I am sure everyone has by now heard of, if not watched, the “Extreme Couponing” show on TLC. While I find it interesting, there are many reasons why it is not possible (the stores break their own rules/policies for the show) and not necessary (50+ bottles of mustard?? I don’t think I will use that much mustard in my lifetime!)
While I am not about to debate the right or wrong of the show, I do want to share with you that you can be “extreme” in your couponing (by some people’s estimation) and feed your family on a $40-50 weekly budget without installing grocery store shelves in your garage to store your stockpile, clearing shelves at the nearby supermarket, or buying 100 newspapers each week.
I have shared many times before that I strive to stick to a $40 weekly grocery budget for our family (my husband and I). We only eat out 1-2 times a month (usually with coupons!) and eat fast food just a few times per month. 95% of our meals will come from our $40 weekly grocery budget. (I also giveaway/share/donate items to friends and family often, as well as fix meals for church/Sunday school a few times a month out of this budget.)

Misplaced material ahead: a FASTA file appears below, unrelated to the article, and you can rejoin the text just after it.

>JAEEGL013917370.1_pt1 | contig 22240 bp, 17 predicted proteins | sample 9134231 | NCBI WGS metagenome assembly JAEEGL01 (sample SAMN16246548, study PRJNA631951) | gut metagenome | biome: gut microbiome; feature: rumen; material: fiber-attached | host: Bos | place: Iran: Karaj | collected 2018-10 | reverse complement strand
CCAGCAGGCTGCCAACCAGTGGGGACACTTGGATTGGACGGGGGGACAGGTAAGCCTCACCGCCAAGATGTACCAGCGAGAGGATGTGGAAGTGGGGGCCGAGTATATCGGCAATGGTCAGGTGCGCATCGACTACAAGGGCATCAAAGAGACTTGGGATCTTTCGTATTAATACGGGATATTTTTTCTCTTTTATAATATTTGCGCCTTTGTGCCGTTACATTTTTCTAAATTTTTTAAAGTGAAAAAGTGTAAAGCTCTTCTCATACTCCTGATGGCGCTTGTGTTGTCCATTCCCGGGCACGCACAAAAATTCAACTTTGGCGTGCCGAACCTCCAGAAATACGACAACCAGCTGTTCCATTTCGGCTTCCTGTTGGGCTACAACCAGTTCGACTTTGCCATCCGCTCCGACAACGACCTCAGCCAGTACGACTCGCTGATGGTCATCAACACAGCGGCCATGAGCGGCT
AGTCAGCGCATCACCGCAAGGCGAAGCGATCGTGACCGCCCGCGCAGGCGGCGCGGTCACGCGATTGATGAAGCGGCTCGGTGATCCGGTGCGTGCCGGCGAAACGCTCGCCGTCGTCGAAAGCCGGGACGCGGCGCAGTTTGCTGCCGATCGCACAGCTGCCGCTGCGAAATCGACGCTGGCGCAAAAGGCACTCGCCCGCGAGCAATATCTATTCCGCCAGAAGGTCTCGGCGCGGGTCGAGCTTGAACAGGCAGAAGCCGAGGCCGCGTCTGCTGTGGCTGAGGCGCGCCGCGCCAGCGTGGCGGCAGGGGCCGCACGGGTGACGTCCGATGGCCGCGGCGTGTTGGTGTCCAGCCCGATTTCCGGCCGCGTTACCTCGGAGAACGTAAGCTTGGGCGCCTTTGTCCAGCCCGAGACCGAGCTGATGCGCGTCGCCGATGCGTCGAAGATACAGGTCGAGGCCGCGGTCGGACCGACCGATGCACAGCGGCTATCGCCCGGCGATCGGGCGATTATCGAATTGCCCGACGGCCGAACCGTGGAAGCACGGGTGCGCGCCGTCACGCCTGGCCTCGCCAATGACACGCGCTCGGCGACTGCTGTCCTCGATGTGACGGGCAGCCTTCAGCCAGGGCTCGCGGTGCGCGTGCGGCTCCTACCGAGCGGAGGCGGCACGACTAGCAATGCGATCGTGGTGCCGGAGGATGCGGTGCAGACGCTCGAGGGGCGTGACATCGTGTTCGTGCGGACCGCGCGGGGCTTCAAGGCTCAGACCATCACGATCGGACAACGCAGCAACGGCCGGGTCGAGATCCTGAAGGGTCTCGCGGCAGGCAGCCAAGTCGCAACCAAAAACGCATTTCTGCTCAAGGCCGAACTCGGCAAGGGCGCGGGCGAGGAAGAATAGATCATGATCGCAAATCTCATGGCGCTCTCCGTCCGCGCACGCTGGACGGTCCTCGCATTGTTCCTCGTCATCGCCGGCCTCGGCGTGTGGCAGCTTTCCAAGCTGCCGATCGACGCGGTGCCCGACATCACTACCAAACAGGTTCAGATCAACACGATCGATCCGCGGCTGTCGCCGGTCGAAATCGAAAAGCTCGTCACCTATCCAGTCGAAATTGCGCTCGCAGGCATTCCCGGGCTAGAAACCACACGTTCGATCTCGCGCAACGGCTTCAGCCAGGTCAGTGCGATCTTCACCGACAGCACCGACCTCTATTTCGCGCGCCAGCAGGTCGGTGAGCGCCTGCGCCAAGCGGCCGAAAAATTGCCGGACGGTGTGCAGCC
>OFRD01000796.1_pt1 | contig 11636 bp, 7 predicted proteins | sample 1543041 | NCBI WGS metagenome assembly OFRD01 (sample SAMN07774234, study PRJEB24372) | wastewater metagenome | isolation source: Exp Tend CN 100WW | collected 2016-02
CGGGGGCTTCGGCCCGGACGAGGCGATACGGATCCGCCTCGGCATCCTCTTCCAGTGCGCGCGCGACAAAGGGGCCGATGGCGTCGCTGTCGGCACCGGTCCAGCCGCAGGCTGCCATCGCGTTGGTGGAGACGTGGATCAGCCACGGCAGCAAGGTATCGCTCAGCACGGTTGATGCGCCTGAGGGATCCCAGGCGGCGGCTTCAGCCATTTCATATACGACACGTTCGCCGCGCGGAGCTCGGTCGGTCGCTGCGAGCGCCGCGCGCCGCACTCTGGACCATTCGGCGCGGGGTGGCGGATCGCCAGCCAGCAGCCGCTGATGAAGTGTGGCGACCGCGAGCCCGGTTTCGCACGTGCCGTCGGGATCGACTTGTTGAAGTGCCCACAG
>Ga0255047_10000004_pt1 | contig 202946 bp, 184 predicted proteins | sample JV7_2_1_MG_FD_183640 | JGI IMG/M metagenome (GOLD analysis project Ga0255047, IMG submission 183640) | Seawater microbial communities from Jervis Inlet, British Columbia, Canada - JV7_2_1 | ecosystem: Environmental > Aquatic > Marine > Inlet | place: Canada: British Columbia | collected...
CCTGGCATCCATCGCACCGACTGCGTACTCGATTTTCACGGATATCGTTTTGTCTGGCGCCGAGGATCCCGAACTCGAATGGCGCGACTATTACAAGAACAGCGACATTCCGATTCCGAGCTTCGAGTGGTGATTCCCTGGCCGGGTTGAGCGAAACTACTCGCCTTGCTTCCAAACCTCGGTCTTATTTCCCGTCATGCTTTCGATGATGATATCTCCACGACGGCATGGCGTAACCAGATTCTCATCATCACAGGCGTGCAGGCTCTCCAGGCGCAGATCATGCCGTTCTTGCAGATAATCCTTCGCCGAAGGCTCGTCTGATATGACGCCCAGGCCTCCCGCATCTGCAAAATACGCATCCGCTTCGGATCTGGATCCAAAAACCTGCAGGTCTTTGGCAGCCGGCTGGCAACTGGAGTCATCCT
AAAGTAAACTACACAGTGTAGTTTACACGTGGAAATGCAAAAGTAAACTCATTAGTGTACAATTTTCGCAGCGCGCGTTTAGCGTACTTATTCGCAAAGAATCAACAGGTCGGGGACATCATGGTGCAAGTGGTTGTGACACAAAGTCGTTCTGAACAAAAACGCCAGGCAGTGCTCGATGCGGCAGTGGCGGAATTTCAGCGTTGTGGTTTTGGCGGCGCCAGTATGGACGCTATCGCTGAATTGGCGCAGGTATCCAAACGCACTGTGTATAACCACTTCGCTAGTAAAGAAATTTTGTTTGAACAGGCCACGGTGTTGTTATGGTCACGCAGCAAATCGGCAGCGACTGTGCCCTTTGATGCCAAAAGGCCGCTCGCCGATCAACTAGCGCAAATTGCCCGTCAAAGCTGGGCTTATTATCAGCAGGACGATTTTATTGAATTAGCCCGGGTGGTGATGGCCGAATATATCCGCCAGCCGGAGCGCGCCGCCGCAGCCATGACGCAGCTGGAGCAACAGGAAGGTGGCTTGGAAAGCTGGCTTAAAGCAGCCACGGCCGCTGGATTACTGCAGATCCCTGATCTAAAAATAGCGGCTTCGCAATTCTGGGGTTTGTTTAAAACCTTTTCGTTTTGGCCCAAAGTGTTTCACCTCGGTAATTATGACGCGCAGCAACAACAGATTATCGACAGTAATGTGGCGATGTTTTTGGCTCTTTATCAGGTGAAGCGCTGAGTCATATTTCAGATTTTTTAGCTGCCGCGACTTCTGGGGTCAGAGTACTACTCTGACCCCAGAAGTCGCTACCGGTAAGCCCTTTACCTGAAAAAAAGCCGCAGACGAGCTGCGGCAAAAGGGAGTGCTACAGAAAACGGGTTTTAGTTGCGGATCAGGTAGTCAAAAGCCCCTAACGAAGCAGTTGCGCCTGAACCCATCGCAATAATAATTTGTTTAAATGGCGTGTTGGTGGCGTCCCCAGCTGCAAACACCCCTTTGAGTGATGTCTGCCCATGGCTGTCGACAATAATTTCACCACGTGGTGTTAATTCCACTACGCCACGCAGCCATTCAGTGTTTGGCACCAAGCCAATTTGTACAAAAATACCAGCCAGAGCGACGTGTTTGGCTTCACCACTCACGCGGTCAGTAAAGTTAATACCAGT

Striving for a $40 weekly grocery budget with food to share inspires me to have a sensible approach to couponing and try to pay as few “cents'” as possible for my groceries! I enjoy letting coupons pay for my groceries, instead of paying for them myself! :)
Come back Monday as I start a series entitled “Centsible Couponing” where I will share:
- How to coupon to an extreme!
- Is it possible to reduce your grocery budget by 50% or more by using coupons?
- Maximizing your savings by basing your menu on the items you buy on sale in previous weeks
- What is the Buy-ahead principle and how does it save me money?
- How to organize your coupons at home and in the store.
- and much more!
As well as dispel the many myths out there, such as:
- “I don’t have time to coupon.”
- “Coupons are only for foods that I don’t eat.”
- “My stores don’t have as good of sales as your stores do.”
- “I don’t have access to the same coupons or the number of coupons that you do.”
- “Using coupons makes me buy items I don’t need just because they are free or cheap, making me spend more money in the long run.”
This series will run every week for the next six – eight weeks. Read the rest of this series: